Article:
Is There a Hard of Hearing Culture? by Shanna Groves / The Lip Reader Blog

 In my soon-to-be-published novel Lip Reader, a church pastor goes out of his way to make sure his deaf congregants understand the music and sermon. He uses sign language while preaching. The music is interpreted through sign and a loud beating drum. Any deaf person visiting this church for the first time would likely feel a connection with the other deaf people there.

Most of us are aware that a Deaf culture exists. Simply visit a state school for the deaf, and observe students and teachers communicating mostly through American Sign Language (ASL). Or sit in on a coffee house “chat” with a local Deaf social group, and notice how quiet the room is while attendees use sign. The Deaf culture is something its participants are proud of, a culture with a shared ASL language and communication style that goes back many years.

Now observe a local meeting of a hearing loss support group. The keynote speaker communicates with both sign language and orally. A man sitting in the back relies on an ASL translator to understand the speaker. A row of people read real-time captions from an overhead screen as a person types what the speaker is saying. Two women sitting up front watch the speaker’s lips attentively to catch each word spoken. All of these people, except the sign interpreter and typist, are hard of hearing. Yet they all have different ways of communicating and understanding one another.

Without a shared communication style, can individuals with hearing loss really have their own sense of community or culture? Readers of this blog recently shared their opinions…

“I have total hearing loss in both ears. But because I was adult deafened and am oral and do not use sign language, I am not considered culturally Deaf, rather hard of hearing. Yet I am “deafer” than 95 percent of the students at the local state school for the deaf who have some residual hearing. I am in between cultures. I cannot participate in the hearing community, nor the Deaf community.” – Sherry Mason, Missouri

“My husband has hearing loss, and it is very difficult to hear in restaurants and other public places. I think people who don’t deal with hearing challenges are unaware of the obstacles they create. Is that cultural?” – Amy Hemingway Smith, Texas

“How about coming up with a definition of ‘culture?’ And with some parameters for what you mean by ‘hard of hearing’ people? Do you mean only people with partial hearing loss who use speech (and maybe speechreading) to communicate? I’ve been assuming you are distinguishing between Deaf people (who use sign language) and hard of hearing people who don’t, but not everyone will realize that. Also, I still think that only people who socialize with several oral hard of hearing people at the same time can really answer the question. People who have never done so aren’t in a position to know themselves whether or not there is a HOH culture–they won’t have seen it in action.” -Dana Mulvany, Washington, D.C. (has hearing loss)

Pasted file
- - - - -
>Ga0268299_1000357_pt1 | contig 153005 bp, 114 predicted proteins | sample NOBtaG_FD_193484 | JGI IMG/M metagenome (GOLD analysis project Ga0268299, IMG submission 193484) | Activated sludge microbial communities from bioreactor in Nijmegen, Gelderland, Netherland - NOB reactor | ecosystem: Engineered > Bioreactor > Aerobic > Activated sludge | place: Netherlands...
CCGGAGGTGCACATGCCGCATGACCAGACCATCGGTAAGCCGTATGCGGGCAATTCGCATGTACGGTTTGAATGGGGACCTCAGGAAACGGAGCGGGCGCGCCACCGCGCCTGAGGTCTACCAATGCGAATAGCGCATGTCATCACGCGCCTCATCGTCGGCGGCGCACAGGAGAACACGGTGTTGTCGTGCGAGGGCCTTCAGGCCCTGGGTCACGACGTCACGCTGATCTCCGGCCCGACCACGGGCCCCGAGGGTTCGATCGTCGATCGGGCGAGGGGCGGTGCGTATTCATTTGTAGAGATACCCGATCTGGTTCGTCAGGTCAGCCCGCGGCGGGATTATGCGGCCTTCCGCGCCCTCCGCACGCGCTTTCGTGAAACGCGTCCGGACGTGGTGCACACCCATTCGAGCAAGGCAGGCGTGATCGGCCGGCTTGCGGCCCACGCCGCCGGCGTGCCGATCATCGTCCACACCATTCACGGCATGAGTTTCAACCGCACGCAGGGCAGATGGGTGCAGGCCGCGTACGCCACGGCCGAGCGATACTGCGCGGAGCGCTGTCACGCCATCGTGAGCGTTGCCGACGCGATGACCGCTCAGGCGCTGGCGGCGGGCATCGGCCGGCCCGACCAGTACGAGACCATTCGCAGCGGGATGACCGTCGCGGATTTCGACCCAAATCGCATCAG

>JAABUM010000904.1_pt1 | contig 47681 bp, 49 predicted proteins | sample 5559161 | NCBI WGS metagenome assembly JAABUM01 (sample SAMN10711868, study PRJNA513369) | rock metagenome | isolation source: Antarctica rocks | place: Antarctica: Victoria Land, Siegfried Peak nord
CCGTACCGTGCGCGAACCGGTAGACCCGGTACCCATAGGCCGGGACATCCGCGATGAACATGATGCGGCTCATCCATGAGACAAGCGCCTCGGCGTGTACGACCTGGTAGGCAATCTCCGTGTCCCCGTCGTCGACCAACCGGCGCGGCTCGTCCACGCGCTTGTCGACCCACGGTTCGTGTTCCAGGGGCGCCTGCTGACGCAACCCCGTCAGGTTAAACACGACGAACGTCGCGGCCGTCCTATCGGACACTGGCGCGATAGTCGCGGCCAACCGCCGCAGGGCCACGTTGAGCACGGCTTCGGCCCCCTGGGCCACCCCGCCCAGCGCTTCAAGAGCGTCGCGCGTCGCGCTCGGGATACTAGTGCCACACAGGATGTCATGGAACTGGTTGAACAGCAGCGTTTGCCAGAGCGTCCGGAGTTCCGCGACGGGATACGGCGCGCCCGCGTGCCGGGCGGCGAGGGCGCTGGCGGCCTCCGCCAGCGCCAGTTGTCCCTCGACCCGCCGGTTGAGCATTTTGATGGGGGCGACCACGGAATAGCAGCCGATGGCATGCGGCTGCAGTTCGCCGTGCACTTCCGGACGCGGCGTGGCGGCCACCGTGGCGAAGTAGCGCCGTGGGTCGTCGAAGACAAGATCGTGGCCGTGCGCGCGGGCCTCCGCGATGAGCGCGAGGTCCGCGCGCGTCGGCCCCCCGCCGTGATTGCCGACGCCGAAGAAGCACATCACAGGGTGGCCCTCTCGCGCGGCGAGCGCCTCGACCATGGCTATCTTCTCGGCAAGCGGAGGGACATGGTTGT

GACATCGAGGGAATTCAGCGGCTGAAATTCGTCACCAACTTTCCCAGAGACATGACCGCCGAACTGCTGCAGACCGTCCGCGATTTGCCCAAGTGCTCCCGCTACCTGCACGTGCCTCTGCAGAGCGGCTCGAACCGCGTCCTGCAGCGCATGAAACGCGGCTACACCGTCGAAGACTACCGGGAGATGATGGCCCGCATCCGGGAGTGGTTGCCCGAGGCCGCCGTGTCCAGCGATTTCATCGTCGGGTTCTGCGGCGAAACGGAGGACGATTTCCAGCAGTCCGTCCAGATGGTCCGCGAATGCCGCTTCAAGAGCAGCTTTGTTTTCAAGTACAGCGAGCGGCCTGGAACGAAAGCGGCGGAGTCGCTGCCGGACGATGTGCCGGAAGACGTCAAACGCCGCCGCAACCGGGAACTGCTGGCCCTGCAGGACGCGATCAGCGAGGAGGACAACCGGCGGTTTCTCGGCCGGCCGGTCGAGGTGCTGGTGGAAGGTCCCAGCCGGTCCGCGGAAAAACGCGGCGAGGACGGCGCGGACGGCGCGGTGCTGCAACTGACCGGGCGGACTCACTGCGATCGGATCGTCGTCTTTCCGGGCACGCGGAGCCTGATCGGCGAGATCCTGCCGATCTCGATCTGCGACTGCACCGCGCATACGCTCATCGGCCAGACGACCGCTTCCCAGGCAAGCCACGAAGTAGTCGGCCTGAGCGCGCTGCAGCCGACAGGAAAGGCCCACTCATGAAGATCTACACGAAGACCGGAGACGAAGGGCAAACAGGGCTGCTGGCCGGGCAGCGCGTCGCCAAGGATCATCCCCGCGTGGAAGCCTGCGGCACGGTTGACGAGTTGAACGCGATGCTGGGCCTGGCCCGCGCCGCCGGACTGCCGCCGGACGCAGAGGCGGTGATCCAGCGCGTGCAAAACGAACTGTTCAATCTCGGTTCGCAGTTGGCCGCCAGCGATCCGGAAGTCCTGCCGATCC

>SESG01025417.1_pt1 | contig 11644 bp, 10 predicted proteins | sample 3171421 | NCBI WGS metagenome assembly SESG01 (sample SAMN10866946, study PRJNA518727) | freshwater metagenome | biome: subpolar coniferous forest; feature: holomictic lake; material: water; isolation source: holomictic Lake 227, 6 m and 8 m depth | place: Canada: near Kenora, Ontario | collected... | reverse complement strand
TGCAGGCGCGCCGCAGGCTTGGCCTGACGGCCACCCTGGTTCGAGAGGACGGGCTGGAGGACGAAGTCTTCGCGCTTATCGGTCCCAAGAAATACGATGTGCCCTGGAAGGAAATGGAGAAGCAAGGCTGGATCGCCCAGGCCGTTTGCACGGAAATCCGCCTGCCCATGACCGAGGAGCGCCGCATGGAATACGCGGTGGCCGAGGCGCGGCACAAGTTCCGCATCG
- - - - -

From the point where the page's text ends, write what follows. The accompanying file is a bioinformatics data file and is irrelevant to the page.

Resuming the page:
The last comment raises a good question. How can a hard of hearing (HOH) culture be defined?

  • A shared communication style. They prefer to speak orally, instead of only using sign language. Lip reading (also known as speechreading) is also a common way to understand one another.
  • A strong reliance on technology. Hearing aids and assistive listening devices are available to help the HOH population understand speech and hear important sounds.
  • A strong reliance on closed captioning. Captions assist with understanding television, movies, and (when available) live presentations. This could also fall under the technology category.
  • Emotional connection. This would include not always feeling connected with the hearing world because of difficulty understanding speech. For those not comfortable with sign language, they may not feel part of the Deaf culture. Emotionally, individuals with hearing loss might feel somewhat isolated from the hearing and/or Deaf “worlds.”
Sound Off
If a hard of hearing culture does exist, what do you think defines it? Post your comments here and on the Lip Reader Blog:

Author Bio:

Shanna Groves is the author of Lip Reader (June 2009 release), a novel about an Oklahoma family’s hearing loss experiences during the early-1980s. Read the Lip Reader Blog at

0 thoughts on “Is There a Hard of Hearing Culture? by Shanna Groves / The Lip Reader Blog

  1. There is a clear division via communications, we would all hope to break down these barriers. What we see at is many attempts to polarize, to deaf people worried the identities they have are not being recognized. SO the way they do is is to attract like -minded to unite via adversity, I feel personally this is self-defeating.

    CI people DO seem to be forging a separate are, in many cases via banding together against cultural attacks on them, this is NOT good, ditto the Hard of Hearing, who are more allied to a hearing culture than any deaf one.